Tips for Adding Fasteners to 3D Printed Parts

Article by Gary Ballentine on Sep 29, 2020

3D printed parts are strong, but how strong are they? Sure, you can thread parts with a tap and die set, but the overall strength of the part will typically far exceed the strength of the threads (this is plastic, after all). For hard use and frequent stress cycling, fatigue failure is not far away. This is where traditional fasteners come into play: it’s easy to add a metal insert to a printed part, and by doing so, we can attain a level of strength that will extend the life of our 3D printed parts.

3D Printed shift knobs displaying modified shift patterns, both held in place with large heat set fasteners

3D Printed shift knobs displaying modified shift patterns, both held in place with large heat set fasteners

Using Heat

 Heat is plastic’s worst enemy, but it’s also what gives it such great utility. Heat is also what lets us 3D print parts in the first place, so why not use it to set fasteners? By extruding a hole just slightly smaller than the threaded insert, we can bond the fastener to the part. The trick is to heat the fastener to a high enough temperature to melt (but not burn!) the part. If the fastener needs to travel a long way through the plastic, it will help to heat the printed part to a lower temperature to slow the cooling of the metal insert as you press it in.

Small Fasteners

For small fasteners such as screw sizes 0-10, a convenient method is to simply put the metal insert on a soldering iron, heat it, and push it into the printed part until it reaches the desired depth. This doesn’t work too well with fasteners that have a larger inside diameter than your soldering iron though.

Soldering iron used to insert small fasteners into 3D printed parts

Large Inserts

When dealing with large fasteners and irregular steel inserts, I typically heat them to the same temperature I print at and if the part needs heating, I will heat it to just below the material’s glass transition temperature. For PETG, this means setting the toaster oven to 500°F and baking the fastener for about 10 minutes. This is high enough to melt PETG but low enough to not affect the heat treatment of most fasteners.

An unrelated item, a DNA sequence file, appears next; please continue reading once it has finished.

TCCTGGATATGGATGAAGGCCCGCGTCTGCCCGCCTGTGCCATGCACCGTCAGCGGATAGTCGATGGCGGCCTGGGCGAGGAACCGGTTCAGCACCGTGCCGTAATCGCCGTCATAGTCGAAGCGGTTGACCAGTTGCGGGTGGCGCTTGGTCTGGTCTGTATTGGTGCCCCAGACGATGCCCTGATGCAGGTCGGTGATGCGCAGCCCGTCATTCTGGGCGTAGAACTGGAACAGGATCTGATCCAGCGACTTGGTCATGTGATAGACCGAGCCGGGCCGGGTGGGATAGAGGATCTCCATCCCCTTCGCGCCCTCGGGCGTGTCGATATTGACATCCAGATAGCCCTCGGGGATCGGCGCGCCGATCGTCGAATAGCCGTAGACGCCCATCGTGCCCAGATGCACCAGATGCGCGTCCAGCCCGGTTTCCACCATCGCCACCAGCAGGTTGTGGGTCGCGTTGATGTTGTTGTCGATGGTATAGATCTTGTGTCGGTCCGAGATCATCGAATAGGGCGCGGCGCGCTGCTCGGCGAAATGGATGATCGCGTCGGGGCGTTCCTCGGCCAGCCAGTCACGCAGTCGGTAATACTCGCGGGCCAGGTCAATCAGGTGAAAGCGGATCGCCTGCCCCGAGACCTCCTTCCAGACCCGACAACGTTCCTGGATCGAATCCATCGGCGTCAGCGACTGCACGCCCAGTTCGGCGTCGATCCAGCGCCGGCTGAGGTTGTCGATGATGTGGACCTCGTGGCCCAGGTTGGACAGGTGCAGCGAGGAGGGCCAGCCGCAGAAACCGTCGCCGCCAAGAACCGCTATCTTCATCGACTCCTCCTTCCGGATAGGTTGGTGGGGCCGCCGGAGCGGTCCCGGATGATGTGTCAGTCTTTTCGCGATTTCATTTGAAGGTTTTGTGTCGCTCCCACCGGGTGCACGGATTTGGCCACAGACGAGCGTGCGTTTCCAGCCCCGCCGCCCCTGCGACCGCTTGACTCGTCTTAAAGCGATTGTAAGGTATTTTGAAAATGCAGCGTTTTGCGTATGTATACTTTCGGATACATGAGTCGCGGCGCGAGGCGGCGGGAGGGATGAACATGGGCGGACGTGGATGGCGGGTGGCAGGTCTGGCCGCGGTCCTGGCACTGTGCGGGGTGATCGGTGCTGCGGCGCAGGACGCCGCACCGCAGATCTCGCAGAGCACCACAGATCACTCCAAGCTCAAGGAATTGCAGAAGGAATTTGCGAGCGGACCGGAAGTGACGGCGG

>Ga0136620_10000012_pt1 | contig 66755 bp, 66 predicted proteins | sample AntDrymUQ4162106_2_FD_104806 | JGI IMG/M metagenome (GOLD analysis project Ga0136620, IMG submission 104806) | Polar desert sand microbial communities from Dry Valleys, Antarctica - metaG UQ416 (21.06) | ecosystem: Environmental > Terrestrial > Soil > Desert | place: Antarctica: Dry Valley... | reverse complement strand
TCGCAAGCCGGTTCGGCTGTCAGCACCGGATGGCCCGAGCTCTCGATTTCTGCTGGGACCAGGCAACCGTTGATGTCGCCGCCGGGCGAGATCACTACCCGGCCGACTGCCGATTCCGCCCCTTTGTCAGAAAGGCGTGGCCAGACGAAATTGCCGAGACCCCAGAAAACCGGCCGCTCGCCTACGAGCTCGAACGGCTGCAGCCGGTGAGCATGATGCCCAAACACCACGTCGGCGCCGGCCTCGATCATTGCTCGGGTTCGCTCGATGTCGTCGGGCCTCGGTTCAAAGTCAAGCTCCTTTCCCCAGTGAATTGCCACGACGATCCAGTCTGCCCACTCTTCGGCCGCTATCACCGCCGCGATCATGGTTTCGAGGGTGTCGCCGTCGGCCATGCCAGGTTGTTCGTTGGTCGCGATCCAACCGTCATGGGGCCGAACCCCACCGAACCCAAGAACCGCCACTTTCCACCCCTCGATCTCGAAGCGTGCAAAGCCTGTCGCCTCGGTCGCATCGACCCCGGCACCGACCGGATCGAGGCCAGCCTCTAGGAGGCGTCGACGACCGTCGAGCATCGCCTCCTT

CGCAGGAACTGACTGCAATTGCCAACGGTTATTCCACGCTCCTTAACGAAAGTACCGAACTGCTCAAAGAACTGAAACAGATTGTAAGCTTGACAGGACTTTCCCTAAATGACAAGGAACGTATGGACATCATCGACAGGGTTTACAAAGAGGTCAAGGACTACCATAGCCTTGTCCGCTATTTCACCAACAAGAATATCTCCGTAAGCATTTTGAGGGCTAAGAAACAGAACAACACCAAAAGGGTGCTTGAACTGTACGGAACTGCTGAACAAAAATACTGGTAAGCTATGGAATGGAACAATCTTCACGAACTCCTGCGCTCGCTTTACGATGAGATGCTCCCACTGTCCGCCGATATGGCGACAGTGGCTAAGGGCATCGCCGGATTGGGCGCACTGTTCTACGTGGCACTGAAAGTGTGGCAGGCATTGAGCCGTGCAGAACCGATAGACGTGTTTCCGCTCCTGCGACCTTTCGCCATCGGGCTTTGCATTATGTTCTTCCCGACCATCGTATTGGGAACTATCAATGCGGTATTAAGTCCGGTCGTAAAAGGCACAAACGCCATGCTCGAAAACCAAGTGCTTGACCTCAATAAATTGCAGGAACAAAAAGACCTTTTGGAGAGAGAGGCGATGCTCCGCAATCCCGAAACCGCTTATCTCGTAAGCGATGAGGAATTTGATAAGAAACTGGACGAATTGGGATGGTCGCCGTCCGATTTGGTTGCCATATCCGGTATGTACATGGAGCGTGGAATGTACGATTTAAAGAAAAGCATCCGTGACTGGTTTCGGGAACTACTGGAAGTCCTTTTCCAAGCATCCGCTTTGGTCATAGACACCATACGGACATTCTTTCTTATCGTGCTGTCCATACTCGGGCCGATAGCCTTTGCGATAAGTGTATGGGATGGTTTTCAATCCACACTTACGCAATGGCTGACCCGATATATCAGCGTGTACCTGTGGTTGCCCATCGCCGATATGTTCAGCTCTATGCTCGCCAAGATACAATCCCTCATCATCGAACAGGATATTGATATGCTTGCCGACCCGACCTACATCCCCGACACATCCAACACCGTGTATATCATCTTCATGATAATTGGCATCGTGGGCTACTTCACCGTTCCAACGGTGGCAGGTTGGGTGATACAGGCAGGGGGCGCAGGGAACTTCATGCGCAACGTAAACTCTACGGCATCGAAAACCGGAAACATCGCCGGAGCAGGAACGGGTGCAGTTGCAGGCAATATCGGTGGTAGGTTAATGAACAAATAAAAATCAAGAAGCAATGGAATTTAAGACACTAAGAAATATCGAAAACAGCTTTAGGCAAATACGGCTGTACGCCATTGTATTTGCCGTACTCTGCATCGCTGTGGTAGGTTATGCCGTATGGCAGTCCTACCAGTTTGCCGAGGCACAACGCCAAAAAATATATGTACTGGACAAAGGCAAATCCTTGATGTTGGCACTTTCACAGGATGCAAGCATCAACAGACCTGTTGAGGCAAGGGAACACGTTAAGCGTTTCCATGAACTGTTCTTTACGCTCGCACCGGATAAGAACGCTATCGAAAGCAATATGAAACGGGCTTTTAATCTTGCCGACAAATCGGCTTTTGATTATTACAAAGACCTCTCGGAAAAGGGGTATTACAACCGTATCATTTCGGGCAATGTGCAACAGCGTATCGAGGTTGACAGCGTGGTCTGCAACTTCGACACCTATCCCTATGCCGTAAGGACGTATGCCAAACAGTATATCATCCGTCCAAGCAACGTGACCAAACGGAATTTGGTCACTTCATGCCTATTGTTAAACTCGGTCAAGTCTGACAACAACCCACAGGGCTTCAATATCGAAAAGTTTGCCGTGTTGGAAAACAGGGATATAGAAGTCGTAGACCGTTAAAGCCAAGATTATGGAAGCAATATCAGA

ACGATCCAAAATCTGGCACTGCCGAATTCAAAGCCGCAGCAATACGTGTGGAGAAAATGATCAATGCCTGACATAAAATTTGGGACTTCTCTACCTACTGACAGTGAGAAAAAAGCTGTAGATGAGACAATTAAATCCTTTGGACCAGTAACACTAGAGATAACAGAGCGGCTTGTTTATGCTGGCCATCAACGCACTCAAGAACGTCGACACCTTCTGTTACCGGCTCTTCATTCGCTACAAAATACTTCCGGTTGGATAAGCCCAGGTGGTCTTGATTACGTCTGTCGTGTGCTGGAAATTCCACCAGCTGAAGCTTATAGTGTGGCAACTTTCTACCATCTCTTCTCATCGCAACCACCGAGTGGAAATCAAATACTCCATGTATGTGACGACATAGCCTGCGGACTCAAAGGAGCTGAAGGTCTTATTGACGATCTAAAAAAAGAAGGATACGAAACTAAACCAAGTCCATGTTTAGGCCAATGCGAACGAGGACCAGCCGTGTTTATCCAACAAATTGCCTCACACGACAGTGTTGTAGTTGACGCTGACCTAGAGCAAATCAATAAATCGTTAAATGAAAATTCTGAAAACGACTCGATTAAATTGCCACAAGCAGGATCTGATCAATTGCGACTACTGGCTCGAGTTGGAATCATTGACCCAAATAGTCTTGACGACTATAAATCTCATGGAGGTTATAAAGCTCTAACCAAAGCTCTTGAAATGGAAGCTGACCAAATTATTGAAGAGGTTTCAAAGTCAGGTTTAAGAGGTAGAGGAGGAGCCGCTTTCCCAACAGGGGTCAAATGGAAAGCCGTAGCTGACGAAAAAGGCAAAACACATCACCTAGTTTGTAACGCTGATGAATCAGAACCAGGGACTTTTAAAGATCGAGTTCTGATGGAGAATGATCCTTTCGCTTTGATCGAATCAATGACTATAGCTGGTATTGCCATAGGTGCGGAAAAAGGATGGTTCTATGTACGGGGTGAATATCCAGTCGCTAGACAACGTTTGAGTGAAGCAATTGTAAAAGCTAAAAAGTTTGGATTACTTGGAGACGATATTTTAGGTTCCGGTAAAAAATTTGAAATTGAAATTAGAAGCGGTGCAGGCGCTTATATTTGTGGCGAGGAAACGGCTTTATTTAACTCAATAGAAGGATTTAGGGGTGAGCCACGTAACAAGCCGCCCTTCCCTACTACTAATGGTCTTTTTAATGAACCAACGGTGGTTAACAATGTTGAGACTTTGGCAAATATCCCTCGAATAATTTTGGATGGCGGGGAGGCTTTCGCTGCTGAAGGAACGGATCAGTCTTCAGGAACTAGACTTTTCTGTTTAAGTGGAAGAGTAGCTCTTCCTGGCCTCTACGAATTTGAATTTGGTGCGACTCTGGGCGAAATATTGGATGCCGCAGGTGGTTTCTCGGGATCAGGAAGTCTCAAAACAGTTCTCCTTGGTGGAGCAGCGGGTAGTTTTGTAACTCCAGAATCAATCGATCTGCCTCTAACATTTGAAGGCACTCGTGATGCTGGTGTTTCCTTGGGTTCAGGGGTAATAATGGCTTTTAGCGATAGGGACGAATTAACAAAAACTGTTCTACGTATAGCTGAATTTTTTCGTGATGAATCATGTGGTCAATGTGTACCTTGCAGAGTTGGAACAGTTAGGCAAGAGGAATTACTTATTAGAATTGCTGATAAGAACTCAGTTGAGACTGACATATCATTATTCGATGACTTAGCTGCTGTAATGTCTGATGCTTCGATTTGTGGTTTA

A large bolt being heated in an oven prior to using it to insert two steel hex nuts

If the part needs heating as well, I heat it at the same time in a different oven. I have only found this to be necessary with very large parts or very small, irregular metal inserts (such as long, splined steel sleeves and rods).

Inserting the Fastener

Once my parts are heated, I put on my welding gloves and grab some pliers. Then I insert the fastener into the printed part either by hand, with a bench vise, or with an arbor press. My preferred method is to use a vise, but an arbor press gives me more accuracy when a precise depth is needed.

For the shift knobs on my twin-sticked transfer case, (a project I introduced in my previous blog), I screwed the large steel nuts onto a bolt and baked them like this in the oven for about 10 minutes. I left the printed part at room temperature. 

Before taking the nuts out of the oven, I placed the shift knob in my bench vise then promptly pushed the bolts into their cutouts on the printed part until they were properly seated. Voila! 

Inserting heated fasteners into a printed PETG shift knob using a bench vise

Inserting heated fasteners into a printed PETG shift knob using a bench vise

I used standard hex nuts for this, as maximum strength was not needed, but specialized heat-set inserts do exist and are optimal for applications requiring even greater strength.

Optimizing a Printed Part for Inserting Fasteners

3D printed parts are often hollow, which should be taken into consideration when you plan to insert metal components. To optimize them for strength, you can increase wall thickness, add ribbing, increase infill, or even print them as completely solid. For my shift knobs, I thickened the walls and increased infill to 30%. As you can see, the infill has a honeycomb structure that adds a tremendous amount of strength to the insert location.

cross-section view of two 3D printed shift knobs with cutouts for hex nut fasteners

More 3D Printing Hacks 

3D Printed Trim Panel for Custom Shifters

A Modern Take on a Classic: 3D Printed Fender Telecaster

3D Printing & Controlling a 6-Axis Robotic Arm

Prop Guards for Drone Propellers

3D Printed Potato Keychains

Creating a 3D Printed Race Medallion Hanger Using SOLIDWORKS

Designing a 3D Printed Storage Box Using Multi-Body Part Modeling in SOLIDWORKS

Full Metal Iron Man Helmet Project

About Gary Ballentine

Gary Ballentine is a Mechanical Engineer based out of our Headquarters in Salt Lake City, Utah. He earned a Bachelor’s degree from the University of California, Davis, a certification in Technical Writing from San Francisco State University, and a Bachelor’s degree in Mechanical Engineering from the University of Utah. Gary has been part of the GoEngineer family since April 2019 as a Support Engineer and Certified SOLIDWORKS Instructor.

View all posts by Gary Ballentine


Get the latest articles delivered daily to your inbox, unsubscribe at any time.